Thursday, August 22, 2013


I prefer PostgreSQL, which is the core of our business at pgExperts. But I still have some legacy clients on MySQL. For one of them, I'm writing new features in Perl/MySQL. The mysql_auto_reconnect option just saved my day. I'd been getting errors like "DBD::mysql::st execute failed: MySQL server has gone away." To use it in DBI, do
my $dbh = DBI->connect(
    { mysql_auto_reconnect => 1 },
To use it in Rose::DB::Object, do
File MyApp::DB;
our @ISA = qw( Rose::DB );

    mysql_auto_reconnect => 1,

Monday, February 18, 2013

Python Type Gripe

I've been digging into Python lately. On Friday, I ran into an unintuitive behavior where two sets containing identical objects (of a custom class) were comparing unequal. I bet you can guess the reason: I hadn't defined __hash__ and __eq__ for my class. Take a look at this documentation for __repr__:
For many types, this function makes an attempt to return a string that would yield an object with the same value when passed to eval(), otherwise the representation is a string enclosed in angle brackets that contains the name of the type of the object together with additional information often including the name and address of the object. A class can control what this function returns for its instances by defining a __repr__() method.
"For many?" "makes an attempt?!" "often including?!!" To my way of thinking, this is a little crazy. There should be a single root class in the inheritance hierarchy, and that root should define __repr__, __hash__, and __eq__ methods that operate on/check for equality of each attribute in the class (by value, not by memory address!) Then they would behave consistently for all classes. Then two sets, each containing three objects of the same class, each containing the same attributes with the same values, would compare equal when you used == on them, following the principle of least surprise.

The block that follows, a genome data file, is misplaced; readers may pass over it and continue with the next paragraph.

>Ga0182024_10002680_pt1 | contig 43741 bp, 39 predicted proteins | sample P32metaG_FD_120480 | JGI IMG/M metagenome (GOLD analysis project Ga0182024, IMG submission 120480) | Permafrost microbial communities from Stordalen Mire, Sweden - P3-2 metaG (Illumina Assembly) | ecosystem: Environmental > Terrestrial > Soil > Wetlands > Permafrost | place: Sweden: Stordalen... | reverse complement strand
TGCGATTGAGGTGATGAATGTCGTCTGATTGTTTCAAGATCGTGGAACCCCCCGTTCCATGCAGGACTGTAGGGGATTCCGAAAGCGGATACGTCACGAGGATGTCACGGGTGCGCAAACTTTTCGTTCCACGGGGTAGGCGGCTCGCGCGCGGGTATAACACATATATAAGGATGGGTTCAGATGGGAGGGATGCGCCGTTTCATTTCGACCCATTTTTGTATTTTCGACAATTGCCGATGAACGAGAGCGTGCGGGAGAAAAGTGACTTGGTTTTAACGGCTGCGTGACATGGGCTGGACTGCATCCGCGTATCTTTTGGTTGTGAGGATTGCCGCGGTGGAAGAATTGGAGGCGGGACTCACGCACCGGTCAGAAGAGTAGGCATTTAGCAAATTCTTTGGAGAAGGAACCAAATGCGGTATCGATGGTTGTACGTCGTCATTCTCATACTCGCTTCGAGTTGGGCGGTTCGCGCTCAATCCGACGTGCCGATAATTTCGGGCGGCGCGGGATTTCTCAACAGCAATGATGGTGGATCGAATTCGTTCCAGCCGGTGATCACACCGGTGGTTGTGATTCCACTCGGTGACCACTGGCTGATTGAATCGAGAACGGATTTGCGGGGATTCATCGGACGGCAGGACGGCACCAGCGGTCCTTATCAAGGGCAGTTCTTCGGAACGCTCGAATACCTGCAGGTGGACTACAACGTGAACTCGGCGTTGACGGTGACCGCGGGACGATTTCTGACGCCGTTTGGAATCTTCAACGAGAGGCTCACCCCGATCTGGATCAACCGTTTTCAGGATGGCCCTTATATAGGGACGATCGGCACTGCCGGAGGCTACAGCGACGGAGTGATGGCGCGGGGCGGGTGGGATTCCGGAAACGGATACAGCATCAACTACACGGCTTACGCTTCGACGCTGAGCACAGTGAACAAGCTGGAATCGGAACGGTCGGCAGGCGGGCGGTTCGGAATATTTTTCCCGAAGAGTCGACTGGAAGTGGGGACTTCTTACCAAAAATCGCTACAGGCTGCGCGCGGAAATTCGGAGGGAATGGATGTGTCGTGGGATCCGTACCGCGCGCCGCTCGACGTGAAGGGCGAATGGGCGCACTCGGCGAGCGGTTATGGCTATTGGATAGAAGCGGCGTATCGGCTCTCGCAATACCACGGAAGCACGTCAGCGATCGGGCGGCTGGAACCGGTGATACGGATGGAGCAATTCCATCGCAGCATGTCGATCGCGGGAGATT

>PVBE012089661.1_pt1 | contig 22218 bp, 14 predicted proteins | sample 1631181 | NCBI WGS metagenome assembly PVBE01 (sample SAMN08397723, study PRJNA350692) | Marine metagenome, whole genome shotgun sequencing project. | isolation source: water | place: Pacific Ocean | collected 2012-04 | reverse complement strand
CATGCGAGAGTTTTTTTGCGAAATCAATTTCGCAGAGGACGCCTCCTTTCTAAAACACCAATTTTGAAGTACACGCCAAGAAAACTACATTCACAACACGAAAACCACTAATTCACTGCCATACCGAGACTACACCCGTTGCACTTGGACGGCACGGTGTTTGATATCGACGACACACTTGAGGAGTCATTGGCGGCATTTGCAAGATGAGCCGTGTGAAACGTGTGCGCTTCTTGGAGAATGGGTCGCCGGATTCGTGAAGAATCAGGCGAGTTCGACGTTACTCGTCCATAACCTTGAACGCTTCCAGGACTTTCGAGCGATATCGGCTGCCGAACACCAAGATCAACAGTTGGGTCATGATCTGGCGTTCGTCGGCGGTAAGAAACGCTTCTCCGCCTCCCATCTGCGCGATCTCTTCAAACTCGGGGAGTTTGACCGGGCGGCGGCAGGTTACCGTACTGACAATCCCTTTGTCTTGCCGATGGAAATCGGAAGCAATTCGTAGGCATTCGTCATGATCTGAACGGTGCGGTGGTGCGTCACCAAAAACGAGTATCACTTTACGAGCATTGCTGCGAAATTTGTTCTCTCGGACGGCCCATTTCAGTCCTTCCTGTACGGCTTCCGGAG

Of course, I can't rewrite Python to make this happen. I'm tempted just to make my own root class that implements these behaviors via metaprogramming, and make every class I ever define a subclass of it. Is there a better way?

PS: A colleague pointed out that this behavior reflects a deliberate decision in Python design philosophy: "Python […] favors informal protocols over inheritance trees […] You can think of __eq__ and __hash__ as kind of being parts of an informal 'collectable' protocol." That sort of makes sense. Of course, the thing about informal protocols is that there's nothing to enforce consistency.

Friday, February 1, 2013

Why PostgreSQL Doesn't Allow Unsafe Implicit Type Coercions

I got bitten by a MySQL bug today, and it reminded me why we don't allow¹ unsafe type coercions in PostgreSQL. It's easy to talk about them in the abstract, but harder to explain why they're a problem in practice. Here's a really clear example.

I do most of my consulting through pgExperts these days, but I still have a legacy client on MySQL. Today I was writing a new feature for them. Using test-driven development, I was debugging a particular invocation of a five-way join. I found it was returning many rows from a certain right-hand table, when it should have been returning none.

I took a closer look at my SQL and found this code²:

    WHERE order.status_id NOT IN ('completed', 'cancelled')

But that's not right! status_id isn't a varchar. It's an int FK to a lookup table:

    CREATE TABLE statuses (
        id int(10) unsigned NOT NULL AUTO_INCREMENT,
        name varchar(16) NOT NULL,
        PRIMARY KEY (id),
        UNIQUE KEY name (name)
    ) ENGINE=InnoDB;

MySQL was silently coercing my integer order.status_id to a varchar, comparing it to 'completed' and 'cancelled' (which of course it could never match), and returning a bunch of right-hand table rows as a result. The filter was broken.

PostgreSQL would never haved allowed this. It would have complained about the type mismatch between status_is and 'completed' or 'cancelled'. Rather than a confusing resultset, I'd get a clear error message at SQL compile time:

    ERROR: invalid input syntax for integer: "cancelled"
    LINE 8: select * from frobs where order.status_id NOT IN ('cancelled', 'c...

Fortunately, I caught and fixed this quickly (hurrah for test-driven development!) The fix was simple:

    JOIN statuses stat on = order.status_id
    WHERE NOT IN ('completed', 'cancelled')

But under different circumstances this could have seriously burned me.

And that's why we disallow certain implicit type coercions. This post is not intended as a rant against MySQL. Rather, it's an illustration of how a seemingly abstract issue can seriously hose your code. Caveat hacker!

1. Since PostgreSQL 8.3 (2008), that is. Before that, we did allow unsafe coercions.

2. I've changed the code and identifiers to protect client confidentiality.